There is a large population of children
who have speech difficulties that become predominant as they grow from infant
to toddler. As time progress and they become of age to start school, but have
not developed speech are most likely children who have been diagnosed with a
disability. While non-verbal children who have disabilities that start school,
mainly those diagnosed with Autism, are placed into the care of Speech
Pathologists. Many of Speech Pathologists that work with non-verbal children
use picture exchange as a form of communication. “The Picture Exchange
Communication System, or PECS, allows people with little or no communication
abilities to communicate using pictures. People using PECS are taught to
approach another person and give them a picture of a desired item in exchange
for that item. By doing so, the person is able to initiate communication. A
child or adult with autism can use PECS to communicate a request…” (National
Autism Resources no date).
There have been recent studies showing
that teaching Sign language can help to develop communication skills can
increase language skills. “Some have argued that language problems are due to
social motivation deficits, and that basic language skills. However, the
research reviewed here overwhelmingly indicates a more fundamental deficit in
language. The data suggest that language impairments are present across
essentially all individuals with Autism. In addition, early studies indicated
that some 50% of affected individuals never acquire functional speech” (Eigsti
et al. 2011).
For developing children gesturing is
common form of communication before the use of speech is developed. When a
child wants a certain toy, a hand(s) reaches out and acts to grab it signaling
to the person with them that is something they want. “It is well known that
gesture plays an important role in the acquisition and development of language
and forms the link between actions and spoken words in young children” (Mastrogiuseppe,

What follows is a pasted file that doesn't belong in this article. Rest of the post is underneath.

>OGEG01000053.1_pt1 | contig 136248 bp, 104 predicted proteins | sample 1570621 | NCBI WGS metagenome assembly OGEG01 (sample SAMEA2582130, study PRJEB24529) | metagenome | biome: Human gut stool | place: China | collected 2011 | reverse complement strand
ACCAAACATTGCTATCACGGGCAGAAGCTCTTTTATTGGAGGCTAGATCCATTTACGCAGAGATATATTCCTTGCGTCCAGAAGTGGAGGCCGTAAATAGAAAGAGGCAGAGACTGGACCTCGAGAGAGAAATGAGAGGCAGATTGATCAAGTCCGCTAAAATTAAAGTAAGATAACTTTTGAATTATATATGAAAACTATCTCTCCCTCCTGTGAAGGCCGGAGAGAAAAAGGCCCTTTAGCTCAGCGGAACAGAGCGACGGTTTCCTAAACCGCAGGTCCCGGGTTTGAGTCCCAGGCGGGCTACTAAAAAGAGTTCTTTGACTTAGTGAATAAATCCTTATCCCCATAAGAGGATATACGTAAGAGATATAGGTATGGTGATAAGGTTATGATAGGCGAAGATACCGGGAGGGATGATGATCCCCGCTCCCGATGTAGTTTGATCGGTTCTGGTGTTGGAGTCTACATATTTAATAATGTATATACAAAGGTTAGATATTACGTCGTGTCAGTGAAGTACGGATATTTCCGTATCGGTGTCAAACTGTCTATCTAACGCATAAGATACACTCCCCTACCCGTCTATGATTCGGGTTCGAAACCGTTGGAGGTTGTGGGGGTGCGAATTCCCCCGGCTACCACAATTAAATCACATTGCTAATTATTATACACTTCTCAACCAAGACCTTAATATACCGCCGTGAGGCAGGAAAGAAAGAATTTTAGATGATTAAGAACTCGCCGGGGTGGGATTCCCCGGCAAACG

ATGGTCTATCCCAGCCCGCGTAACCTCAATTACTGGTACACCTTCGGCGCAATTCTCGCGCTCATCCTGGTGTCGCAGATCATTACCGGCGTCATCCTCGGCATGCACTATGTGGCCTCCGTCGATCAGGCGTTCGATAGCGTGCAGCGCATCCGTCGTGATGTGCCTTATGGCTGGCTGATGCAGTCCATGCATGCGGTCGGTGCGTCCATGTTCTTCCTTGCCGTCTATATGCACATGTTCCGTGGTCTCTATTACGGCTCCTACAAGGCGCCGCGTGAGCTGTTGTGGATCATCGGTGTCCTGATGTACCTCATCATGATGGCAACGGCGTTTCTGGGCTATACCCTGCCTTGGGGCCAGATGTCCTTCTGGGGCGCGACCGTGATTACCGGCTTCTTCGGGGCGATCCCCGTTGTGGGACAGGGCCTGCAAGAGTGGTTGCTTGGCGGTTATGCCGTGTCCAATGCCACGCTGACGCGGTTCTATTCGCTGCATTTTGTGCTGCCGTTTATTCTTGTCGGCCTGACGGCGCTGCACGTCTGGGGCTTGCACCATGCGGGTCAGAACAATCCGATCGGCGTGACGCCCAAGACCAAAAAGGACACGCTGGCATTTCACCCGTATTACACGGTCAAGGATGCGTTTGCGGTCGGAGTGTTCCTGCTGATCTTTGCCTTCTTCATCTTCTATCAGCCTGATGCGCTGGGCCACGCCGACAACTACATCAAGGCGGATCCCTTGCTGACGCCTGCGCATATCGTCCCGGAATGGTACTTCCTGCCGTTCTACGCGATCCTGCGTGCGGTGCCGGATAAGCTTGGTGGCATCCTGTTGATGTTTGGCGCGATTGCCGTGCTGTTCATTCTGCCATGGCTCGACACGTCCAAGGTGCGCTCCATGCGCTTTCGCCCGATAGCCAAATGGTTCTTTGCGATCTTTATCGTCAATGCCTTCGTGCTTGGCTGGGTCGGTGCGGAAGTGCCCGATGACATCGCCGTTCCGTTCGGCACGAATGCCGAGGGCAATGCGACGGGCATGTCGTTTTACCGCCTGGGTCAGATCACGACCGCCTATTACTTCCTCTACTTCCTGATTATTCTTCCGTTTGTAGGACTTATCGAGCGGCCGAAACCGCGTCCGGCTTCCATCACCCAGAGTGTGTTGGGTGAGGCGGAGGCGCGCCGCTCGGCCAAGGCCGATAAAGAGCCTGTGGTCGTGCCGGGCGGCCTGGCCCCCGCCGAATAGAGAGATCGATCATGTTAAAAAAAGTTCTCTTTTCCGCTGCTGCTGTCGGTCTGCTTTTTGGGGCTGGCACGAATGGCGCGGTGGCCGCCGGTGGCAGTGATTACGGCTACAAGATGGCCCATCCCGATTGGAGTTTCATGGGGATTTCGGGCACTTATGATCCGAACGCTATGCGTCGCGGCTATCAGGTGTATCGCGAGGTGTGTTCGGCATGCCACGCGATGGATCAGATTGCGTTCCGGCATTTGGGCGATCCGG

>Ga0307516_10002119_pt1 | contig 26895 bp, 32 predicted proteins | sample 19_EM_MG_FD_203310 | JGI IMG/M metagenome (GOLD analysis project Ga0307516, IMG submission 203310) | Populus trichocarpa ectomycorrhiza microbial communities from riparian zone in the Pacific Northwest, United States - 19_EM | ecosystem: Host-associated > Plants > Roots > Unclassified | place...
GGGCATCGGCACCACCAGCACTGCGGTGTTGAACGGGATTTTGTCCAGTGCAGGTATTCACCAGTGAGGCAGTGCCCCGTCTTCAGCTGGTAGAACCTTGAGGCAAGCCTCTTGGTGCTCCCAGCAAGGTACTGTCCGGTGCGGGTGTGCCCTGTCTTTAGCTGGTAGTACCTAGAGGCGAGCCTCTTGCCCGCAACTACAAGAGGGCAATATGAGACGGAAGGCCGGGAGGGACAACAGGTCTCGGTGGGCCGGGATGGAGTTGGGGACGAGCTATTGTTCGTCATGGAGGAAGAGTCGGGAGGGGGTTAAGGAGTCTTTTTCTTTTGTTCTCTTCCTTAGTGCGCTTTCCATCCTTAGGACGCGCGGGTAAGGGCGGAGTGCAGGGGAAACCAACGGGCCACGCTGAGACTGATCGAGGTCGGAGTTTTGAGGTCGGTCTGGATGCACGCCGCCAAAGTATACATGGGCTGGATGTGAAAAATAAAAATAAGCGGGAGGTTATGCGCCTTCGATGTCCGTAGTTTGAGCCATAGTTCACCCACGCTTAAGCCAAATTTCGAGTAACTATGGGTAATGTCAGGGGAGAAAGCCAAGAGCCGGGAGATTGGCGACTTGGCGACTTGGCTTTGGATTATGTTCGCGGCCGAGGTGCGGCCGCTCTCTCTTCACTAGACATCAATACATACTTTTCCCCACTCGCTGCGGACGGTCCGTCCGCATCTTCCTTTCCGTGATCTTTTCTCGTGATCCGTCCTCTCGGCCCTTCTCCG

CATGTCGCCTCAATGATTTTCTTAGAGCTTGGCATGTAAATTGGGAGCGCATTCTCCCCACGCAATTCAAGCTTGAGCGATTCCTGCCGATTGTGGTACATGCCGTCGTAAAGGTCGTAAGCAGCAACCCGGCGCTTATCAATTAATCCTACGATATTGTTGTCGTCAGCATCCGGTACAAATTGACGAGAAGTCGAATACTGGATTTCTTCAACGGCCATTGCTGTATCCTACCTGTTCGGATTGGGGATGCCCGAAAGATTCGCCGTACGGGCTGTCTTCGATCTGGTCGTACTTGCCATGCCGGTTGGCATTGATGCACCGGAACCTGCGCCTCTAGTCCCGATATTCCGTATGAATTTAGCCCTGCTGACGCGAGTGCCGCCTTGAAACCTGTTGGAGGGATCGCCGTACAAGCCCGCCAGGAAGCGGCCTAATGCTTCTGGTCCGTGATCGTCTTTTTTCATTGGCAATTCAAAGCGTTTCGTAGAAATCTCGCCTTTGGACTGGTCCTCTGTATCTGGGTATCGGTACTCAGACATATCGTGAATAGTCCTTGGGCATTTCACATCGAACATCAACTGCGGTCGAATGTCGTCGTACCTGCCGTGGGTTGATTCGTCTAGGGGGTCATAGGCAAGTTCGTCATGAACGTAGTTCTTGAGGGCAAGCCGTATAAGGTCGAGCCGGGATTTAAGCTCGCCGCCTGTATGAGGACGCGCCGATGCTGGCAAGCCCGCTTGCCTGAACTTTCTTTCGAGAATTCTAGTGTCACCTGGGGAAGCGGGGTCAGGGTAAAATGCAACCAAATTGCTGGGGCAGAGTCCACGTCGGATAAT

2015). It is difficult to find previous research conducted with Sign language
and non-verbal children, as it not known to why, but only speculation that
those who use picture exchange systems for communication may not have the
training in Sign language as an alternative use.
In a study conducted by Tincani, (2014)
the researcher looked at the effects of Picture Exchange Communication system
(PECS). The author conducted research using several different methods including
sign language and PECS training to evaluate the results of the participants.
there is evidence that simultaneous communication training in teaching signs
and speech produces favorable communication outcomes for children with autism
and other developmental disabilities” (Tincani 2004). There is a large volume
of published studies describing the importance of students who are non-verbal
learning to communicate other than verbal speech. One researcher considered the
effects of picture exchange communication, “Using non-verbal communication
makes it hard to attain normal communication abilities. The PECS system, for
instance, delays speech in autistic children…” (Wicks 2017).
Shield et. al. (2017) there was a large number of studies done back in the
1960s of using Sign language with students who had Autism and were non-verbal,
but with the papers not being significantly detailed to reproduce the same
studies their results did show acquisition of signs for communication purposes.
However, the research also argued that “… signs could be
advantageous over speech because children’s hands can be guided and molded, and
signs can be exaggerated, enlarged or frozen to allow for additional processing
time” (Jordan, 1990). Previous research findings into the use of picture
exchange communication have been inconsistent and contradictory. Therefore,
there is a need for more research into other ways for students who are
considered non-verbal to have additional options to communicate. Based on these
results the study suggests there are several areas for future research relating
to the fluency and instructional efficiency (Tincani 2004; Marjorie 2002). Bonvillian
et al. (1981) conducted a review of more than 20 studies that taught signs to
over 100 children with Autism. They found that “sign language training can be
an effective means of improving communication skills in low-functioning
autistic children. …almost every subject acquired the ability to comprehend
trained signs.” Modern education systems discuss how many students learn on
different individual levels. This is the same for students with Autism. It can
also be said on a much higher range of individualism and learning